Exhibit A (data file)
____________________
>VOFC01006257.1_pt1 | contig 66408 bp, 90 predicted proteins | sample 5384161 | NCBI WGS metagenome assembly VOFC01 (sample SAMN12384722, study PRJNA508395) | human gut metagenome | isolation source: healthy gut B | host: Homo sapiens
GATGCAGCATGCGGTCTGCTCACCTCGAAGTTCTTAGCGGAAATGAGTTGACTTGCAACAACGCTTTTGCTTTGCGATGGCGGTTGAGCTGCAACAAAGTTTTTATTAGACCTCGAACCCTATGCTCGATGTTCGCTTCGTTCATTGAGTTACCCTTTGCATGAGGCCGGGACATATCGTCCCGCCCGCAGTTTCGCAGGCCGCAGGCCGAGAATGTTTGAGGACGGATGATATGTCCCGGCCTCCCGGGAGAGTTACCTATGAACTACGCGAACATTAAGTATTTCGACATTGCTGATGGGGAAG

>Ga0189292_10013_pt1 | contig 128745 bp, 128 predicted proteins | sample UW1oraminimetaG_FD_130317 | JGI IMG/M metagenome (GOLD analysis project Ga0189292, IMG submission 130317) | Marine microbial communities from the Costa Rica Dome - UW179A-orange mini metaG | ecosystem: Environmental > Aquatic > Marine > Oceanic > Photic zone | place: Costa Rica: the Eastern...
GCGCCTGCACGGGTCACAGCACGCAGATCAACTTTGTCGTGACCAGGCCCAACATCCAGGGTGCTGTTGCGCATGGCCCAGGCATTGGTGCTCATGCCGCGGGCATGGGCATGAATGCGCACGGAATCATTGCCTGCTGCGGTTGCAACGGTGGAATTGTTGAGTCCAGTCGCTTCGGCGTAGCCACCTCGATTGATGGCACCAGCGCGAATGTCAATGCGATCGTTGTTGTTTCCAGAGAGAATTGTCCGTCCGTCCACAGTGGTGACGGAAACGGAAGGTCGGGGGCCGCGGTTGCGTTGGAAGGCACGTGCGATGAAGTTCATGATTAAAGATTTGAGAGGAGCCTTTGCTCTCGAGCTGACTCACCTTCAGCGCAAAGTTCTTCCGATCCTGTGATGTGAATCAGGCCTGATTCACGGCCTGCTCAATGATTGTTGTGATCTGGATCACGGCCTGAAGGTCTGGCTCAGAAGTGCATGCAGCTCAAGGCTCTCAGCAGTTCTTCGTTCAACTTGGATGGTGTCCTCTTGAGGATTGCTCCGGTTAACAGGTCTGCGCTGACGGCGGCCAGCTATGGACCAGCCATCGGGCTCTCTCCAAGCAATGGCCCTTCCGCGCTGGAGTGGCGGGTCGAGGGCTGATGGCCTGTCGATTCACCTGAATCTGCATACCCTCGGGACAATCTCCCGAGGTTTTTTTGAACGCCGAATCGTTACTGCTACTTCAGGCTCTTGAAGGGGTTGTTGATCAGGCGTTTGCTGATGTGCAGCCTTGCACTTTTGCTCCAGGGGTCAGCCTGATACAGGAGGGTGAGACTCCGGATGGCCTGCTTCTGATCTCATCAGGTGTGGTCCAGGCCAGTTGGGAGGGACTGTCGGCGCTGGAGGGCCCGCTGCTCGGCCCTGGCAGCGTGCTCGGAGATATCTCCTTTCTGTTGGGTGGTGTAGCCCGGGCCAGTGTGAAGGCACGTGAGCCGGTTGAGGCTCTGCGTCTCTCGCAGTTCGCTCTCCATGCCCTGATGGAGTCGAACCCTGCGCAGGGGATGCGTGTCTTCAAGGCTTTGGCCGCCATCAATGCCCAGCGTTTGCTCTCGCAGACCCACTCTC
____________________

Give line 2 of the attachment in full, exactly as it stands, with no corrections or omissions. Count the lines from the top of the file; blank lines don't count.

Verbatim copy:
GATGCAGCATGCGGTCTGCTCACCTCGAAGTTCTTAGCGGAAATGAGTTGACTTGCAACAACGCTTTTGCTTTGCGATGGCGGTTGAGCTGCAACAAAGTTTTTATTAGACCTCGAACCCTATGCTCGATGTTCGCTTCGTTCATTGAGTTACCCTTTGCATGAGGCCGGGACATATCGTCCCGCCCGCAGTTTCGCAGGCCGCAGGCCGAGAATGTTTGAGGACGGATGATATGTCCCGGCCTCCCGGGAGAGTTACCTATGAACTACGCGAACATTAAGTATTTCGACATTGCTGATGGGGAAG